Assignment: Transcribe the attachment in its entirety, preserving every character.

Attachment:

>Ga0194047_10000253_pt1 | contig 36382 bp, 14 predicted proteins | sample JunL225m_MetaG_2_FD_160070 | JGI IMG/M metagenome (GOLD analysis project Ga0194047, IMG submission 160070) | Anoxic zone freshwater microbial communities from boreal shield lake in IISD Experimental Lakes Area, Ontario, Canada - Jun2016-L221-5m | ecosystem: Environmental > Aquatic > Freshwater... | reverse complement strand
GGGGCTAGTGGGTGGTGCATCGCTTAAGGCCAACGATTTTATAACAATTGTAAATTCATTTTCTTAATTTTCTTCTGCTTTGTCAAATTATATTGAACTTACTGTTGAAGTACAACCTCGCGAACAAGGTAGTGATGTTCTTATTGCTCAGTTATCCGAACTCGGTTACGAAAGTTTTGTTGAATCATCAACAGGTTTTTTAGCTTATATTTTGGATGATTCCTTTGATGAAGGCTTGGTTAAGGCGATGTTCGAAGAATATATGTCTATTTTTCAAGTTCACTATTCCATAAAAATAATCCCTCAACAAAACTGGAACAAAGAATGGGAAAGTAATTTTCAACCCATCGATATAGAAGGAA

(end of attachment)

>Ga0194047_10000253_pt1 | contig 36382 bp, 14 predicted proteins | sample JunL225m_MetaG_2_FD_160070 | JGI IMG/M metagenome (GOLD analysis project Ga0194047, IMG submission 160070) | Anoxic zone freshwater microbial communities from boreal shield lake in IISD Experimental Lakes Area, Ontario, Canada - Jun2016-L221-5m | ecosystem: Environmental > Aquatic > Freshwater... | reverse complement strand
GGGGCTAGTGGGTGGTGCATCGCTTAAGGCCAACGATTTTATAACAATTGTAAATTCATTTTCTTAATTTTCTTCTGCTTTGTCAAATTATATTGAACTTACTGTTGAAGTACAACCTCGCGAACAAGGTAGTGATGTTCTTATTGCTCAGTTATCCGAACTCGGTTACGAAAGTTTTGTTGAATCATCAACAGGTTTTTTAGCTTATATTTTGGATGATTCCTTTGATGAAGGCTTGGTTAAGGCGATGTTCGAAGAATATATGTCTATTTTTCAAGTTCACTATTCCATAAAAATAATCCCTCAACAAAACTGGAACAAAGAATGGGAAAGTAATTTTCAACCCATCGATATAGAAGGAA